12 December 2001
Square pier systems. Width should be capable of berthing the
longest expected ship. The net area of the pier should be three
times that required for a single berth terminal.
Finger pier system. Pier width varies. Width requirements may
be estimated from data in MIL-HDB-1025/1.
Fueling vessels. Berths should be at least 152.4 m (500 ft) from
Explosives. Berths should be separated in accordance with the
quantity-distance relationships established in DOD 5154.45 and
NAVSEA OP 5.
Turning Basins. Where space is available, providing turning basins will
minimize tug usage. However, where space is restricted, tugs may be used to turn
vessels, thereby eliminating the need for turning basins.
Location. The following location requirements must be met:
locate one turning basin at the head of navigation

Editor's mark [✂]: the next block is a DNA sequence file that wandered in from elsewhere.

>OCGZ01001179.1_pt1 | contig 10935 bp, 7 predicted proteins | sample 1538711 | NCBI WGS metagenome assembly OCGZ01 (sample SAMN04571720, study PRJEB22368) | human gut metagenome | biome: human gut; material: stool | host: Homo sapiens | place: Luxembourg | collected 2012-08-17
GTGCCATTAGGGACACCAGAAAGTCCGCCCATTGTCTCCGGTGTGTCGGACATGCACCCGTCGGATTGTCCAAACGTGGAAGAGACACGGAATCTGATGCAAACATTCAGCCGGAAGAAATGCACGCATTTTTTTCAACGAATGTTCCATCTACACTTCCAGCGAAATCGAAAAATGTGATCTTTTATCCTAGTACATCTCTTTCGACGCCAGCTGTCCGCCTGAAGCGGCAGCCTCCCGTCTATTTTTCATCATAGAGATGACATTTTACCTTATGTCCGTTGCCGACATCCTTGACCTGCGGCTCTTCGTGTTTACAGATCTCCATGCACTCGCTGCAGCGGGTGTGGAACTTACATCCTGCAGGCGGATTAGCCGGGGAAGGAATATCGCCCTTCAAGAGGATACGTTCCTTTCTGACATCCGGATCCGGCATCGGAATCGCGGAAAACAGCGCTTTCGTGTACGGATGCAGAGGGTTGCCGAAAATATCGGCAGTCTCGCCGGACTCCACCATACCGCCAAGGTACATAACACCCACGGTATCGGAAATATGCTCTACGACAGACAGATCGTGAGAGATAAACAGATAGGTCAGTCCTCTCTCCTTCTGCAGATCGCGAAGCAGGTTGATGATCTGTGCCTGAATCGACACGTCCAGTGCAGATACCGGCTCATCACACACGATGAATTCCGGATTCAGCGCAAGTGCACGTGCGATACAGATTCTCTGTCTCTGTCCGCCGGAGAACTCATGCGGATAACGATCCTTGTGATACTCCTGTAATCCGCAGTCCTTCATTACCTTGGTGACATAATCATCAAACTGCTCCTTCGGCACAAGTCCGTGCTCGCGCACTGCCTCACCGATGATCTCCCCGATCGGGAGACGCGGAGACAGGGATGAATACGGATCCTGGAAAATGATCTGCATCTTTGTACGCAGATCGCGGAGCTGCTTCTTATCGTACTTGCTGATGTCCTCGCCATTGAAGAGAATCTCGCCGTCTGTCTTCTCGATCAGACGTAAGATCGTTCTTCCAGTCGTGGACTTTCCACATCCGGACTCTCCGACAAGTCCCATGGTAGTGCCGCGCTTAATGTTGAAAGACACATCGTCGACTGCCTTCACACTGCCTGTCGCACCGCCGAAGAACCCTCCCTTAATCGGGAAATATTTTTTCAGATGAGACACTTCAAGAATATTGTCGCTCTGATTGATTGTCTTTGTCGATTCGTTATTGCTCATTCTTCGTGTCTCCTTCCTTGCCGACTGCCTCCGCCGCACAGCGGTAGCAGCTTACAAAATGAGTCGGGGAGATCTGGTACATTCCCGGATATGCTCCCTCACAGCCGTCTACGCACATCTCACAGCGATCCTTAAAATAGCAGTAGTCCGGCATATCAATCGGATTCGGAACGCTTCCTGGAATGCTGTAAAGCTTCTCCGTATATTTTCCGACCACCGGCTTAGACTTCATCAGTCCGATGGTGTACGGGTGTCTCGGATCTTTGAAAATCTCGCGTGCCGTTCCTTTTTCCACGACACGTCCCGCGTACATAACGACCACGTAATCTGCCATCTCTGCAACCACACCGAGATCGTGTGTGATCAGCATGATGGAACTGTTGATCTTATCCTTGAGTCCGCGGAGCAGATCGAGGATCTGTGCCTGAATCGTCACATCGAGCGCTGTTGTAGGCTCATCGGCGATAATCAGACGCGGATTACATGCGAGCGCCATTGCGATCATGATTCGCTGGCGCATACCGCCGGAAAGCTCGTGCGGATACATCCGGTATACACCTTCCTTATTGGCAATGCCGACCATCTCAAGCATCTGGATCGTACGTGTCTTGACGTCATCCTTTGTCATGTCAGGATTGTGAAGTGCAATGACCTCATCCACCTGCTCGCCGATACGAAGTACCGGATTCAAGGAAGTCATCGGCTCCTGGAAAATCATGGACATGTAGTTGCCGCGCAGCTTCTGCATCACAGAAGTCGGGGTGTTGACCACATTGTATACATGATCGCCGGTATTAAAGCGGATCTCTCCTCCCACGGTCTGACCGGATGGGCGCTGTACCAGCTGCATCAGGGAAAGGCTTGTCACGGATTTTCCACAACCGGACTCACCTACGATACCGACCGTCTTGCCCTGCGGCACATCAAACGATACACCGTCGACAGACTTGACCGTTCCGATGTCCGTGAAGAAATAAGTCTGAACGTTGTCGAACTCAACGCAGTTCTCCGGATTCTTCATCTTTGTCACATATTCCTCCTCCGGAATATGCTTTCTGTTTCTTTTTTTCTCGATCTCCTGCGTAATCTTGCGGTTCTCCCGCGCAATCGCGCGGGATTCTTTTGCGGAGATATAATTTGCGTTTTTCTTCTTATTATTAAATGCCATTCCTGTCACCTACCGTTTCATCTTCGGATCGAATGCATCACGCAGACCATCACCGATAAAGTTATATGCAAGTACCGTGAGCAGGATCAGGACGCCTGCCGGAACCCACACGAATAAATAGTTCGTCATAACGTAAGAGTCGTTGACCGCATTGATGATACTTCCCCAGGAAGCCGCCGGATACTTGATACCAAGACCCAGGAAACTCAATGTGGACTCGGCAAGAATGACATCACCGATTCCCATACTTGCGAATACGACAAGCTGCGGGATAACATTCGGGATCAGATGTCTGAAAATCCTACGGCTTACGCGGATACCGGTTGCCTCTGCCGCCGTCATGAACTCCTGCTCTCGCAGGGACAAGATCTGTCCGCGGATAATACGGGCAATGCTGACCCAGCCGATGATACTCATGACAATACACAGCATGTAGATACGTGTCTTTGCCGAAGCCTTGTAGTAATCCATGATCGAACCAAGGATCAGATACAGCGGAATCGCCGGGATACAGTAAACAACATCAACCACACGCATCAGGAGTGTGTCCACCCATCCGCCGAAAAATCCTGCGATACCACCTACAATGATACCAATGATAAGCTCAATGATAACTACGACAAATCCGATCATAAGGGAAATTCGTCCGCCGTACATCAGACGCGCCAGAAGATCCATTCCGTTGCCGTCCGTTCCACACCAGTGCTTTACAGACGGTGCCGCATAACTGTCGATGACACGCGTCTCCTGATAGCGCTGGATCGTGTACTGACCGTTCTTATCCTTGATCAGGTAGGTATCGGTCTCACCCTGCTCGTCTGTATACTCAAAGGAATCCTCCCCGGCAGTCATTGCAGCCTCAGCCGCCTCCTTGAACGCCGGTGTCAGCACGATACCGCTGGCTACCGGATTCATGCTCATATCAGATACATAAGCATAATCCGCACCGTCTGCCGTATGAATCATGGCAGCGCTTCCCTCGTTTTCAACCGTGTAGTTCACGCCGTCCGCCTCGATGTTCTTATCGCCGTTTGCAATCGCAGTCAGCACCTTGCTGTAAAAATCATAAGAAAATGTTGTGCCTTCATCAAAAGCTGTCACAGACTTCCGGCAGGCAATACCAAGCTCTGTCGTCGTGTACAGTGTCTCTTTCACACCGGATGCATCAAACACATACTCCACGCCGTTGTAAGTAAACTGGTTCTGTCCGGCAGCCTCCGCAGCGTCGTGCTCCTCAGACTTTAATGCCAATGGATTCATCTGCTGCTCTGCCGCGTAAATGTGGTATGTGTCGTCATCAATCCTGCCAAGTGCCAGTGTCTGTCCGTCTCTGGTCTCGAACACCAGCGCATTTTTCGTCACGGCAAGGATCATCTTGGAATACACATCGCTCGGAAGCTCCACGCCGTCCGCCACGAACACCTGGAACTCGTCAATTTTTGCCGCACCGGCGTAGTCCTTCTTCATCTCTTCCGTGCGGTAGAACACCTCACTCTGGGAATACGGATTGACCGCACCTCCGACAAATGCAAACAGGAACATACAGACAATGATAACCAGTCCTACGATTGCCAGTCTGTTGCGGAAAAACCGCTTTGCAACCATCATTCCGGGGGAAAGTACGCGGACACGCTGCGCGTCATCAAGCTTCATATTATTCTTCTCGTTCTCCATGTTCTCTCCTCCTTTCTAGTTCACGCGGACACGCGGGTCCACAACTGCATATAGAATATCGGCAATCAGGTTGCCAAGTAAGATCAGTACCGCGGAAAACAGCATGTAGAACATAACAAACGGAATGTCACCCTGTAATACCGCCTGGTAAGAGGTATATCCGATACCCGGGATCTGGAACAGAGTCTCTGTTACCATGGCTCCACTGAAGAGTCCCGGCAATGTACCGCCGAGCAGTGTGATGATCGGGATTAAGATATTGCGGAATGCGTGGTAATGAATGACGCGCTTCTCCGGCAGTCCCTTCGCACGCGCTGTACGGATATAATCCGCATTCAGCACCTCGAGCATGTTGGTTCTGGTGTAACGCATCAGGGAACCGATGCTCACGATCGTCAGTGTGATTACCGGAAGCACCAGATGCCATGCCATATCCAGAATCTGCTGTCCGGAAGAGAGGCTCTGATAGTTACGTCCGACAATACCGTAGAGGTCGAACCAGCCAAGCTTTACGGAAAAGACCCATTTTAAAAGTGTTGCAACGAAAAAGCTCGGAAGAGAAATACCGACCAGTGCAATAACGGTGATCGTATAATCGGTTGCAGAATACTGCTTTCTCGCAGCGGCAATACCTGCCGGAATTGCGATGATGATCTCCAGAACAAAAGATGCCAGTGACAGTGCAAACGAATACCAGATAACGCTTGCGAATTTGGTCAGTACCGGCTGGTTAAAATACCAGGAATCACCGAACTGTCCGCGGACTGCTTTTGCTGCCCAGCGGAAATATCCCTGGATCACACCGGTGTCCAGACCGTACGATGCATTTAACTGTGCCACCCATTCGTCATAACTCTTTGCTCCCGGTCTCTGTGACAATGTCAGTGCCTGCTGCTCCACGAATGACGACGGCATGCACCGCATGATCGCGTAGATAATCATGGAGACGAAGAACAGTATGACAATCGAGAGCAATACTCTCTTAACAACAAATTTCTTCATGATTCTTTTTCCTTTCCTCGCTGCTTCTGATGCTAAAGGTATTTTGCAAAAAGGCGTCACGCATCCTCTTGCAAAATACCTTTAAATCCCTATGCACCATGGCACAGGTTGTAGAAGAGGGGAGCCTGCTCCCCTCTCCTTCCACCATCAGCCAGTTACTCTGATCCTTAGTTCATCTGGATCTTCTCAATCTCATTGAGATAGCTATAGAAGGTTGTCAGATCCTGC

locate a second turning basin just inside the breakwater
in areas where especially heavy traffic is anticipated, provide intermediate
basins to reduce congestion and save time
where feasible, use an area of the harbor, which in its natural state has
the required size and depth.
it is frequently advantageous for a turning basin to be located at the
entrance to drydocks or at the interior or landward end of long piers or
wharves that provide multiple-length berthing.
Size and Form. As a rule of thumb, a vessel can be turned comfortably
in a radius of twice the vessel length, or, where ease of maneuver is not an issue, in a
radius equal to the vessel length. For shorter turning radii, tug assistance for the vessel
is necessary. Also in this case, where wind and current effects are not critical, naval
vessels can be turned in a circle with a diameter of 1.5 times the vessel length. Table
5-15 provides dimensions of typical turning basins in existence.
Siting Factors. Table 5-16 lists factors affecting location, size, and depth
of anchorage basins.